social mediaLogos• Develop a strong social media presence– Fusion is posting nearly all of its content online on its website. It is also planning to have a mobile app for smartphones and tablets in 2014. With the recent success of Netflix’s series Orange is the New Black and House of Cards, it is another way to reach an audience especially in regions in which the network is not yet available on local cable carriers. In addition, social media is a fantastic to gauge viewer feedback and to connect and communicate with your audience. In addition, a network’s online presence could be used as an alternative platform (see below).

 

• Look to webseries/online content as development of potential future on-air content– With the rise and success of webseries such as Justice Woman, Reasons Y I’m Single, Pushing Dreams, Becoming Ricardo, East WillyB and Hulu’s own East Los High, there is a whole new frontier (a Wild West of the entertainment landscape, if you will) of content being created. With the Fox network now planning to eschew pilot season altogether, it makes even more sense to look to the internet for fresh ideas and talent.

• Use Latinos/Hispanics behind the scenes as well– Don’t just limit your Latino talent to the on-air variety. There are many extremely talented writers, directors, editors cinematographers, camera operators, etc., who just happen to be Latino/Hispanic. Getting these people behind the scenes can help create varied, more accurate, not stereotypical, more interesting characters and stories to show to the general public (Latinos as well as non-Latinos) and that would be beneficial to this country as a whole.

tv_ugly_betty02• Note that shows need not have “all Hispanic” casts in order to be watched by Latinos– Latinos/Hispanics see many different types of things and not just necessarily “all-Latino” projects (perhaps because there hasn’t been too many of them on a great scale). As much as Latinos loved Ugly Betty (Latino family/workplace comedy-drama, mixed cast), Latinos also love the Fast and the Furious film franchise (prominent Latino characters in an ensemble cast). Latinos are aware that the U.S. is a multicultural nation/society. However, we are a growing population (one in about six Americans has Latino heritage, according to the 2010 U.S. Census) and we want this growth to be visible on television and other media. The flagship series of El Rey network, From Dusk To Dawn: The Series, for example, has a mixed cast (including Latinos) and is created by popular filmmaker Robert Rodríguez.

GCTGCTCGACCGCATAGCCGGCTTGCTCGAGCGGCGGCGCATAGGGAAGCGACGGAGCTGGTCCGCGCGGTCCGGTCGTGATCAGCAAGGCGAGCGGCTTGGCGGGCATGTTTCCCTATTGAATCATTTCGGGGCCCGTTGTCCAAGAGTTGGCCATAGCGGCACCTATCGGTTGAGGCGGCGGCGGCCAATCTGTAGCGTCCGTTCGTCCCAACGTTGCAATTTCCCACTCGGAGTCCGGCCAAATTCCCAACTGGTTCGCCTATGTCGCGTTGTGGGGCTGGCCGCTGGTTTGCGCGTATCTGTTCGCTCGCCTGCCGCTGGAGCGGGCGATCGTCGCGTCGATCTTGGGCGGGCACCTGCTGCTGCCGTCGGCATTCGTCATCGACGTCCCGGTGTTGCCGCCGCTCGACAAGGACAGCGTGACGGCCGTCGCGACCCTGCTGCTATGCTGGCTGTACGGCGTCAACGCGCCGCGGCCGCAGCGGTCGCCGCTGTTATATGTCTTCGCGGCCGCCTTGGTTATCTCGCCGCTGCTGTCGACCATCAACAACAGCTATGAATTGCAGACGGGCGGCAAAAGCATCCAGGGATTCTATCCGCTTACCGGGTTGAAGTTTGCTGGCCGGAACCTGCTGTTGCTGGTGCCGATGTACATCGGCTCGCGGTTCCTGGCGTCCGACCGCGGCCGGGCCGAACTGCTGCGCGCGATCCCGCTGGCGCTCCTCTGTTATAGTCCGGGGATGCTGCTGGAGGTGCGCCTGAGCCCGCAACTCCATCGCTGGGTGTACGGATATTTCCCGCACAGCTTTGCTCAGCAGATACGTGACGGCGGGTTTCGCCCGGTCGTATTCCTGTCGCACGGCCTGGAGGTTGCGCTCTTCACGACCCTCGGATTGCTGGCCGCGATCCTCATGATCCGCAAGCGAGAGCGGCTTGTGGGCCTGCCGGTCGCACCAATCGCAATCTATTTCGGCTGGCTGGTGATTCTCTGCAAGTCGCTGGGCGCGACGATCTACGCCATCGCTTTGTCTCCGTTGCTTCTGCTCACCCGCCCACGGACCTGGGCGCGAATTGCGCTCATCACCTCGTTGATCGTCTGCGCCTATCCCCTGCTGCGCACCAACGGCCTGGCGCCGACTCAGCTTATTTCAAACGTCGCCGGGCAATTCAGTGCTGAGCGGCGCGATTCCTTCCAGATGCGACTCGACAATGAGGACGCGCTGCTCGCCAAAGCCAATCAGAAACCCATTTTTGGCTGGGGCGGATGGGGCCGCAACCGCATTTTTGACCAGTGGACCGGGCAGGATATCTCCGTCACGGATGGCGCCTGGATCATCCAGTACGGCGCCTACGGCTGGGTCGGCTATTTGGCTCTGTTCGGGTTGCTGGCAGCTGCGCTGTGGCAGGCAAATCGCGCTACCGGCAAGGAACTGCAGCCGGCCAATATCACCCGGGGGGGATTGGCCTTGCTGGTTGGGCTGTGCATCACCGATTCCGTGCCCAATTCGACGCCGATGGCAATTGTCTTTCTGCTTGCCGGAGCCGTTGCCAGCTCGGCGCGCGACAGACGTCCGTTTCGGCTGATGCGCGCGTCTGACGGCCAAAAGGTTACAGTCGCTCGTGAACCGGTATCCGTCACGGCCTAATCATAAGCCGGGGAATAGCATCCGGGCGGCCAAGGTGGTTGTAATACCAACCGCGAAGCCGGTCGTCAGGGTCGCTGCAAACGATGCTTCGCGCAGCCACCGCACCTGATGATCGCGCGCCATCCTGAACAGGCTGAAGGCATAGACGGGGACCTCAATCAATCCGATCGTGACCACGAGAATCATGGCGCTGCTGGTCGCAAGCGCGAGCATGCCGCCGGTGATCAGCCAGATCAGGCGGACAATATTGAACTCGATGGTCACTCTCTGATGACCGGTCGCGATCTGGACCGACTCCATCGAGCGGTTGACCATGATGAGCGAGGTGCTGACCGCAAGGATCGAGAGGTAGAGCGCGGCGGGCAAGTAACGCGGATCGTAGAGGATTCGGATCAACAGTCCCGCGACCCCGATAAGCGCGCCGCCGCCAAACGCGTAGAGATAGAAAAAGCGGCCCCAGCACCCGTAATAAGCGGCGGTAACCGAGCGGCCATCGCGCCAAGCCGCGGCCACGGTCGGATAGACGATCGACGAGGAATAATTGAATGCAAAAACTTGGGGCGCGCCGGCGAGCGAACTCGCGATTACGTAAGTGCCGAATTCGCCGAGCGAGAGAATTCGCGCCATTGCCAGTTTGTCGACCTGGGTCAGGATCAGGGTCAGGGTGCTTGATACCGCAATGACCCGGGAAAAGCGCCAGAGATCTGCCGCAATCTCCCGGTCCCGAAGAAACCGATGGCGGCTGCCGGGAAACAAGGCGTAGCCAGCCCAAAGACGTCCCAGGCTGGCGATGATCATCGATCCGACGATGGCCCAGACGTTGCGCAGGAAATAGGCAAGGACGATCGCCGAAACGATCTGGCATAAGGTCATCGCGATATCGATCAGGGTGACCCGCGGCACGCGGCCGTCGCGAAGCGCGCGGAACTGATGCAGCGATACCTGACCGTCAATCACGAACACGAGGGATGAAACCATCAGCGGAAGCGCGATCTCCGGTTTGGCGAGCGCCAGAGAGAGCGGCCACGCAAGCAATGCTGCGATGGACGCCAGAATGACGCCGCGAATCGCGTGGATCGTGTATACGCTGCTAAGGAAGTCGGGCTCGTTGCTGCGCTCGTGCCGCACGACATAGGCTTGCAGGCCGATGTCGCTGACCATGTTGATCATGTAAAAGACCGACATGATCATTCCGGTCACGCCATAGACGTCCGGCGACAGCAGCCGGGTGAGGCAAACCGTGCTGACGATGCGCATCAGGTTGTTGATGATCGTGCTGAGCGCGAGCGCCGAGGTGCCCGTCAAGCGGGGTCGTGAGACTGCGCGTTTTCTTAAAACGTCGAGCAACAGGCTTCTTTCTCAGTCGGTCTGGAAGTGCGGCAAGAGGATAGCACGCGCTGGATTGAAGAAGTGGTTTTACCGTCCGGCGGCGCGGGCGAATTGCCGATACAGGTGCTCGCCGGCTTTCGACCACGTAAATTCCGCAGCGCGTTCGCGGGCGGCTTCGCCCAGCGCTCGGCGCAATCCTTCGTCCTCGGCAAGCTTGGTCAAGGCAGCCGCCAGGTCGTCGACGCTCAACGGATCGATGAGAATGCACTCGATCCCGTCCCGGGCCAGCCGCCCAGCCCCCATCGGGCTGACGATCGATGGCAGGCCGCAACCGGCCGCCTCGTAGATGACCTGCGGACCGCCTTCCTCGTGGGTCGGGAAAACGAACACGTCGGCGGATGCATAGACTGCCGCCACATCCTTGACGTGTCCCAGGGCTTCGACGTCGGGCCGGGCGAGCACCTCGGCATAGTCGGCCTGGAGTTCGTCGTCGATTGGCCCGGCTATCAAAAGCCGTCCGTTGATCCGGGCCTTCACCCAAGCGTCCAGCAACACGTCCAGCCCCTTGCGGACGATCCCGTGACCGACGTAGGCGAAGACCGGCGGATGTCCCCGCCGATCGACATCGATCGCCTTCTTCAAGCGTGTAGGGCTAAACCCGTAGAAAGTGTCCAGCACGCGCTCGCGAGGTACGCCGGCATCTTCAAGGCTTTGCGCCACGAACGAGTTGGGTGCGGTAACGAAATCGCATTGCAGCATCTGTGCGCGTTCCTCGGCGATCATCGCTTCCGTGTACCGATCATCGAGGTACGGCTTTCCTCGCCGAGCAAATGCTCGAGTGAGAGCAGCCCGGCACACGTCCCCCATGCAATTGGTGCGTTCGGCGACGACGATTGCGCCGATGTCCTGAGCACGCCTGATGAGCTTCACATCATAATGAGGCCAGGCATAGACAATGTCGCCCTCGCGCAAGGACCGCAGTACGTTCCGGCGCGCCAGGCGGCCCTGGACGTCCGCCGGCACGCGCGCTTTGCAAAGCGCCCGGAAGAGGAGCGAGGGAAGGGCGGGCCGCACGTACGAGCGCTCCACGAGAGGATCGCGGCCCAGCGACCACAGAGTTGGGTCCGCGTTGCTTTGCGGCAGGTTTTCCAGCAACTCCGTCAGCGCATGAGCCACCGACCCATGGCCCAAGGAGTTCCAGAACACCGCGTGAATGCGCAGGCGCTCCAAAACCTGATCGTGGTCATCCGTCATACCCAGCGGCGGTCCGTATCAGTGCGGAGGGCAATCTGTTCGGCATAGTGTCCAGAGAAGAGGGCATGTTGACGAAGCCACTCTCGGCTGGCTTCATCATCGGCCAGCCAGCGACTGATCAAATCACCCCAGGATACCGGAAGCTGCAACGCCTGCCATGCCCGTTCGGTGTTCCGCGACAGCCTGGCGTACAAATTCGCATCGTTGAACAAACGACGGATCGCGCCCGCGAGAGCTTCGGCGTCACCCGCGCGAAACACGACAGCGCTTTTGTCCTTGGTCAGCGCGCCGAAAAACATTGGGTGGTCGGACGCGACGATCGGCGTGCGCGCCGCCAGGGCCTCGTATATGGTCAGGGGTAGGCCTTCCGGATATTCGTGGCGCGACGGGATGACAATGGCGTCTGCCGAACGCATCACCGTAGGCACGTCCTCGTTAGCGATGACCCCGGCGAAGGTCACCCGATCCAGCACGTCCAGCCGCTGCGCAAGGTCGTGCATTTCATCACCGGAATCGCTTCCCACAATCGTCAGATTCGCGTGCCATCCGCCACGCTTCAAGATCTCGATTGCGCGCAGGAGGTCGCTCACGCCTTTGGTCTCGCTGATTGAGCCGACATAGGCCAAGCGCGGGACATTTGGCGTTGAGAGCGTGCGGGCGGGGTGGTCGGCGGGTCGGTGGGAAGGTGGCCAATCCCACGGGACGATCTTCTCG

• Create a marketing campaign with some meat on it– When it comes to marketing your network, invest in the network and its future. Marketing (on all levels) is vital. The more the network is on the tongue of the average viewer the better it is for the network. This seems obvious, but I wonder how many people knew of NBC Latino and CNN Latino during the roughly 15 months each were in existence?

But beyond what a network has to do in order to reach its target audience, there is work that a target audience needs to do. Viewers need to be active, educated consumers. If a network is not available in your region, contact your cable carrier and ask it why it is not available. Check out a network’s website to see if you can watch content there. Once you can see the network in your area, check out the offerings. Hit up social media (Facebook, Twitter) and comment on the show.

A successful network (whether marketed to Latinos or otherwise) depends on the symbiotic relationship between the content creators and the content consumers. We are becoming the future of this country. It is time we take our place at the table. So if you like a network’s offerings, support it. Support Latino Work.

AB Lugo.400A.B. Lugo is an actor, writer and director. He is Associate Director of the Hispanic Organization of Latin Actors (HOLA). HOLA is an arts service and advocacy organization dedicated to expanding the presence of Hispanic artists in entertainment and media through the cultivation, education and recognition of emerging artists. HOLA strives for an accurate, informed and non-stereotyped portrayal of the full spectrum of Latino culture and heritage in all entertainment and media industries. For more information, go to hellohola.org.